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Astonishing though it may seem, the 156 is only a matter of months away from marking its 20th birthday. When it was launched in 1997, to rave reviews, things looked very bright for Alfa. Striking good looks were matched by a driving experience that the press reckoned was better than any of its rivals. The car picked up the Car of the Year award at the end of the year. and when it went on sale in the UK in early 1998, waiting lists soon stretched out more than 12 months. Reflecting the way the market was going, Alfa put a diesel engine under the bonnet, launched a (not very good, it has to be admitted) automated transmission with the SeleSpeed, added a very pretty if not that commodious an estate model they called Sport Wagon and then added a top spec 3.2 litre GTA with its 250 bhp engine giving it a performance to outrun all its rivals. And yet, it did not take long before the press turned on the car, seduced by the latest 3 Series once more, citing build quality issues which were in fact far from universal. The 156 received a very minor facelift in 2002 and a more significant one in late 2003 with a new front end that was a clue to what would come with the car’s successor. Production ceased in 2005. The car seen here is one of the first series, which to my eyes were the best looking.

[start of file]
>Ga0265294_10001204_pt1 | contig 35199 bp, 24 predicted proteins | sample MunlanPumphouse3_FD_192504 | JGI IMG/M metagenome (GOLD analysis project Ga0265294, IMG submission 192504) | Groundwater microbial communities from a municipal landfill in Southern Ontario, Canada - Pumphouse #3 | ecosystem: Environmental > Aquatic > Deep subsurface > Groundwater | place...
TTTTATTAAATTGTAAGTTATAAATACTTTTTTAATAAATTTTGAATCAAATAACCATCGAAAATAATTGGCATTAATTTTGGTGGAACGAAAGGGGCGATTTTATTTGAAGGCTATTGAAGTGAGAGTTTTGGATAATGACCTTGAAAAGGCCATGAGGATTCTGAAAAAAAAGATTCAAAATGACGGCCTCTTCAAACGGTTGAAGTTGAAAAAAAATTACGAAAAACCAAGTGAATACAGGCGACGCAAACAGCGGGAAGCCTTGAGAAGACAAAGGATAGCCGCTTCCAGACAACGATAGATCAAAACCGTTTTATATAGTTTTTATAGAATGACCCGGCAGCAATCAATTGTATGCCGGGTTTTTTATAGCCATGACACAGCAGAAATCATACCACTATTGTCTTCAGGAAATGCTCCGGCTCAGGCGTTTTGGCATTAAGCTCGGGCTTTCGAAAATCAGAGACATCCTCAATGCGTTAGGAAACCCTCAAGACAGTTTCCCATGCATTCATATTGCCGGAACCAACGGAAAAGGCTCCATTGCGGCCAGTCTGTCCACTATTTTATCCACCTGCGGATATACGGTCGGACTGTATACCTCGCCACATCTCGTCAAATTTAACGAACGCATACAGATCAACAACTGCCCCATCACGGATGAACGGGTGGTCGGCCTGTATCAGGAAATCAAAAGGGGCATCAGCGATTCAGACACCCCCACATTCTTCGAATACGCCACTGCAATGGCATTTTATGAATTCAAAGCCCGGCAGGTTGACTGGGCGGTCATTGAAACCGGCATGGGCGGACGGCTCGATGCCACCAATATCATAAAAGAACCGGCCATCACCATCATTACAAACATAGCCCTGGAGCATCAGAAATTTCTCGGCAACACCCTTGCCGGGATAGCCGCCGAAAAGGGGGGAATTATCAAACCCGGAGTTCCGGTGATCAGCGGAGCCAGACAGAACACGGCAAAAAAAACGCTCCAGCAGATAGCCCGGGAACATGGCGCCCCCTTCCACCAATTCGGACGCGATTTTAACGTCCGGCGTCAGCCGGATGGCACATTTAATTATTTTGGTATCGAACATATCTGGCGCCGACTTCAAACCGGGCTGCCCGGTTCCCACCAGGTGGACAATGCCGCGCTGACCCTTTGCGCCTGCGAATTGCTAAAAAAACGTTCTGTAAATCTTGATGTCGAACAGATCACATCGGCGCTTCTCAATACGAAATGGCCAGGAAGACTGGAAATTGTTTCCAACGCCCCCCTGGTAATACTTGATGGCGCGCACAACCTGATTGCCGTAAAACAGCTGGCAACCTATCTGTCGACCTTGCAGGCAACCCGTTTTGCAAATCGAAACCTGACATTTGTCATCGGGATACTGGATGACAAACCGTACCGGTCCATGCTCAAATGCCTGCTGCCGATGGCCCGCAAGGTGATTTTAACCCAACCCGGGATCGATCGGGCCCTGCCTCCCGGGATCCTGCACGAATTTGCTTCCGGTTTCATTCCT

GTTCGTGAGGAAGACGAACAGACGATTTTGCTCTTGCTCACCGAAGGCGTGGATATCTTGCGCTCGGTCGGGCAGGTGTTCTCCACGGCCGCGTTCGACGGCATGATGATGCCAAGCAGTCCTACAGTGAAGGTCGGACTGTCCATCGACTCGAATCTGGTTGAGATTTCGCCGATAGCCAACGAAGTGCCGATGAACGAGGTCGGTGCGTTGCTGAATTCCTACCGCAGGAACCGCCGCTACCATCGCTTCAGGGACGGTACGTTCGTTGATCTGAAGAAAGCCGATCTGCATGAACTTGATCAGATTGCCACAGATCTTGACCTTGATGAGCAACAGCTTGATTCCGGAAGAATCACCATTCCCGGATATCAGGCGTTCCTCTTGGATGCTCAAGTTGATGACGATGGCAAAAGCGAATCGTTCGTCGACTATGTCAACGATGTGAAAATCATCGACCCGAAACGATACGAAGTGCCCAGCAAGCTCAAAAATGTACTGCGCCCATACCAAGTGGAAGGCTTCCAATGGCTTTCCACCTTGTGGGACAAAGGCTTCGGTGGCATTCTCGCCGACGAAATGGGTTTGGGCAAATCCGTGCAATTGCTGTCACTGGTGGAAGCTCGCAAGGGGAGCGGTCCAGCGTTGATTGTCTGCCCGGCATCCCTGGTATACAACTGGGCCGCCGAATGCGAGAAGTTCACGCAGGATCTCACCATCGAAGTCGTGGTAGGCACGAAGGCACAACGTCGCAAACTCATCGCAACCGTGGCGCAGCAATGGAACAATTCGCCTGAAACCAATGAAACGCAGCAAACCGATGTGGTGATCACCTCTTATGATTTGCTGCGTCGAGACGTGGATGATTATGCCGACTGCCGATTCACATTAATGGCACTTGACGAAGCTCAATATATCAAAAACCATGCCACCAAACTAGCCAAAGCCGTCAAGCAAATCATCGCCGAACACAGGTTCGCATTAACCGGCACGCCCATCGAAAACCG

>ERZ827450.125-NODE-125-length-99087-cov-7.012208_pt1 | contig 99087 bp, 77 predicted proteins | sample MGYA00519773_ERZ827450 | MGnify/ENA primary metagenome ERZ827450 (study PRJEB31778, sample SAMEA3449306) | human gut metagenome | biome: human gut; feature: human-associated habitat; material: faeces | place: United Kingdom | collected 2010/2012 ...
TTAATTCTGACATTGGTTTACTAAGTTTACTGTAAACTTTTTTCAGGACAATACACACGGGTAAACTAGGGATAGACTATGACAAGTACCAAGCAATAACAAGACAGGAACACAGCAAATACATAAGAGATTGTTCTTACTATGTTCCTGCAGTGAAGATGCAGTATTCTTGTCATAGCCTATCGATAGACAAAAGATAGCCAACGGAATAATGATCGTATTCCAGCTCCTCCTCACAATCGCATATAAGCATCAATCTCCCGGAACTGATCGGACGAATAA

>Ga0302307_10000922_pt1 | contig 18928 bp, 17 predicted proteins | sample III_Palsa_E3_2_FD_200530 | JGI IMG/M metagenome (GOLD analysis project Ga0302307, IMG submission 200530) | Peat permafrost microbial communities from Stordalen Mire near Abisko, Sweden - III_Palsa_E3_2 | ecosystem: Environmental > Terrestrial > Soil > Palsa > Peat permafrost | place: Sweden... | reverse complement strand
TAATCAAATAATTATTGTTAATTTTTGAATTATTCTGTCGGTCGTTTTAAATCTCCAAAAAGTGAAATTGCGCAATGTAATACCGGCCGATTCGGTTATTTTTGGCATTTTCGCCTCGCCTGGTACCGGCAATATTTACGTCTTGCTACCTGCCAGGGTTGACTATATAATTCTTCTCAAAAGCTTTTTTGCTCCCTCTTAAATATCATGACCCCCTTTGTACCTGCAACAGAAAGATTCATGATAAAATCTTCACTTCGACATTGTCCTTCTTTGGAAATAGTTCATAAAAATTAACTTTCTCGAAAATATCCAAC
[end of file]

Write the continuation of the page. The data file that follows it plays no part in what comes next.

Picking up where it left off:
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By the late 1990s, Alfa was on a roll. With demand for the 156 exceeding supply, the 166 launched at the top of the range, their attention switched to a replacing for the slightly quirky 145 and 146 hatch models, which came with the 147. The new car made its debut in 2000 and impressed everyone with its class-leading looks and personality that ensured it claimed the Car of the Year award a few weeks later. Top of the range for some time was a 2 litre Twin Spark petrol model which went well enough, but lacked the real excitement that many were hoping for. Alfa addressed that, eventually, with the GTA model which they launched in 2002. Fitted with a 3.2 V6 engine which produced 247 bhp, it was the most powerful hot hatch available at the time, and the modifications to the body, including lower sills and wider wheel arches, if anything, made it look even better rather than endowing it with the sort of “after market look” that can afflict some high end performance versions of regular family cars. Performance figures were impressive, with the car able to achieve a top speed of 153 mph. It had a widened body by 15 mm at each side to accommodate the 225/45R17 tyres. Most models had a 6-speed manual transmissions; whilst a smaller number of other models used the semi automatic Selespeed system. Production ran through to 2004 and in total 5,029 147 GTAs were built, 1004 of which were Selespeeds. Only around 300 came to the UK, so this was never a common sighting on British roads.